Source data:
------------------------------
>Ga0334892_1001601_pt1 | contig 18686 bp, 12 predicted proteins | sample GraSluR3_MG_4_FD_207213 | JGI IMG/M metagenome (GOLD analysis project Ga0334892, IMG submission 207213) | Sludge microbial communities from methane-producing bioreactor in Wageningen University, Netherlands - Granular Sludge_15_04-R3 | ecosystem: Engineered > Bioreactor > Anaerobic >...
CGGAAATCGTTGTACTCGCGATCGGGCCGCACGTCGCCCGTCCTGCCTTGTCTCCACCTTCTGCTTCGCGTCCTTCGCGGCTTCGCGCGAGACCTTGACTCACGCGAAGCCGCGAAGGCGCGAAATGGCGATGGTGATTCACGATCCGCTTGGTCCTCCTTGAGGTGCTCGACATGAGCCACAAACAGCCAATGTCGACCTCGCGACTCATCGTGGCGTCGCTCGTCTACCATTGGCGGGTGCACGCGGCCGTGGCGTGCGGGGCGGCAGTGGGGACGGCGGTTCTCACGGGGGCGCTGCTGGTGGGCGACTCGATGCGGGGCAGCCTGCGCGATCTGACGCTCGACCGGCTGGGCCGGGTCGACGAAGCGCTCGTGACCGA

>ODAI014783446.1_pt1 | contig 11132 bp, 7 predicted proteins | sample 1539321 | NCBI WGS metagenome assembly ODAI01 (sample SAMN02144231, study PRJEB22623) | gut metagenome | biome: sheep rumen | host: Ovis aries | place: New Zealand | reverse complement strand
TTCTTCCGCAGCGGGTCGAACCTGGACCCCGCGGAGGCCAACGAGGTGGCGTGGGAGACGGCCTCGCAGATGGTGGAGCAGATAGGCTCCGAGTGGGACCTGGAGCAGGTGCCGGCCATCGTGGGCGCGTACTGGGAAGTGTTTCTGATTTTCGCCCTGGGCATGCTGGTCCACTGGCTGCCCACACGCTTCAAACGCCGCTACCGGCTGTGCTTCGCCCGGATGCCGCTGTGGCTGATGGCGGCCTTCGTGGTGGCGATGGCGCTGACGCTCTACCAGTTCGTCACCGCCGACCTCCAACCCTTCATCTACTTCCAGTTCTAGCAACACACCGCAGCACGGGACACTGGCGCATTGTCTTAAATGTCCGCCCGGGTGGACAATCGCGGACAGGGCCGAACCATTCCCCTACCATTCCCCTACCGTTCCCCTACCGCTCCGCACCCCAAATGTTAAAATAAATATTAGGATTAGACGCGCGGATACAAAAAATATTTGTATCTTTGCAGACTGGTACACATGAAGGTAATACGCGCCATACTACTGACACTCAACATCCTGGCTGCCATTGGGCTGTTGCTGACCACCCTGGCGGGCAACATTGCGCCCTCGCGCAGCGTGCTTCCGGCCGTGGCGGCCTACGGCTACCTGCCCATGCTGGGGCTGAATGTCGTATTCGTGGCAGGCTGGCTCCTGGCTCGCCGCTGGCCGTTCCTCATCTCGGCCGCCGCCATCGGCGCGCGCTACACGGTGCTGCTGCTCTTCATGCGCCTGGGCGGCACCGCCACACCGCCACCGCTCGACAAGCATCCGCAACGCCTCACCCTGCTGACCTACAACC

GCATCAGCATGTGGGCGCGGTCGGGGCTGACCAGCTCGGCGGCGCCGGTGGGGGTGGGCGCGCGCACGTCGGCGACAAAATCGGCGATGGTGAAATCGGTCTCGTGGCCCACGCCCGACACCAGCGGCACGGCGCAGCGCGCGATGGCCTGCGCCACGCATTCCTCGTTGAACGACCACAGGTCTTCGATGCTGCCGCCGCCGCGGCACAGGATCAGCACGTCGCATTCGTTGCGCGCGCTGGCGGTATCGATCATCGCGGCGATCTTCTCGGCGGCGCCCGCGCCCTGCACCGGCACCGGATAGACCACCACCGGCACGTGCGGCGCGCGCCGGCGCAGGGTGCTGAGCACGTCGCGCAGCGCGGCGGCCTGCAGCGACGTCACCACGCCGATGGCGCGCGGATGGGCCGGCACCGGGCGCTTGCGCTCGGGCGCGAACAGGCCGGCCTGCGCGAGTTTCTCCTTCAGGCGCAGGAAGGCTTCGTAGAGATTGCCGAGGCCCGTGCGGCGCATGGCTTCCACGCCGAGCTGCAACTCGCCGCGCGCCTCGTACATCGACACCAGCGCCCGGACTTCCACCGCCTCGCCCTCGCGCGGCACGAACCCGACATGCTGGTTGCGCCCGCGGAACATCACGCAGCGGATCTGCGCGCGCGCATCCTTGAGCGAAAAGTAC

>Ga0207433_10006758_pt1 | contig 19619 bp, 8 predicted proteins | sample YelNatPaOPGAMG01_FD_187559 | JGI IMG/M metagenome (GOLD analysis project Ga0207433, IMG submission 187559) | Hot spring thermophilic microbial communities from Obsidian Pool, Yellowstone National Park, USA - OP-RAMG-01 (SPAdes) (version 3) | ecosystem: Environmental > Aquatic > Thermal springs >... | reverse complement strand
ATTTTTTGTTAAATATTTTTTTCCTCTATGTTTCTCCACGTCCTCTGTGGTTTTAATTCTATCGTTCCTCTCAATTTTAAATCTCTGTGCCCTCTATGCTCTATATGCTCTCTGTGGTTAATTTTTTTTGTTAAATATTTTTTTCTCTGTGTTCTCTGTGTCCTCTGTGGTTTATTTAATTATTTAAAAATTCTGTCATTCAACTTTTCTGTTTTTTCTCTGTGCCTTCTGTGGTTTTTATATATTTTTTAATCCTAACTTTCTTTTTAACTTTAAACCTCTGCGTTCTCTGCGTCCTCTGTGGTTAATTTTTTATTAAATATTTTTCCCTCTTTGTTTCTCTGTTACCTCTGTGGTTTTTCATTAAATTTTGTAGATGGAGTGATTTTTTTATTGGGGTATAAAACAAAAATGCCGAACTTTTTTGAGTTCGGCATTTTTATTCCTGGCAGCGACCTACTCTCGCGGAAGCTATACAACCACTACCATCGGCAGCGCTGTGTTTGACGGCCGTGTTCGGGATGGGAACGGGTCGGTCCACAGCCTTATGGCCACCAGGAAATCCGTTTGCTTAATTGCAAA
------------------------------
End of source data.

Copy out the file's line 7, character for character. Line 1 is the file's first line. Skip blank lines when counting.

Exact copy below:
ATTTTTTGTTAAATATTTTTTTCCTCTATGTTTCTCCACGTCCTCTGTGGTTTTAATTCTATCGTTCCTCTCAATTTTAAATCTCTGTGCCCTCTATGCTCTATATGCTCTCTGTGGTTAATTTTTTTTGTTAAATATTTTTTTCTCTGTGTTCTCTGTGTCCTCTGTGGTTTATTTAATTATTTAAAAATTCTGTCATTCAACTTTTCTGTTTTTTCTCTGTGCCTTCTGTGGTTTTTATATATTTTTTAATCCTAACTTTCTTTTTAACTTTAAACCTCTGCGTTCTCTGCGTCCTCTGTGGTTAATTTTTTATTAAATATTTTTCCCTCTTTGTTTCTCTGTTACCTCTGTGGTTTTTCATTAAATTTTGTAGATGGAGTGATTTTTTTATTGGGGTATAAAACAAAAATGCCGAACTTTTTTGAGTTCGGCATTTTTATTCCTGGCAGCGACCTACTCTCGCGGAAGCTATACAACCACTACCATCGGCAGCGCTGTGTTTGACGGCCGTGTTCGGGATGGGAACGGGTCGGTCCACAGCCTTATGGCCACCAGGAAATCCGTTTGCTTAATTGCAAA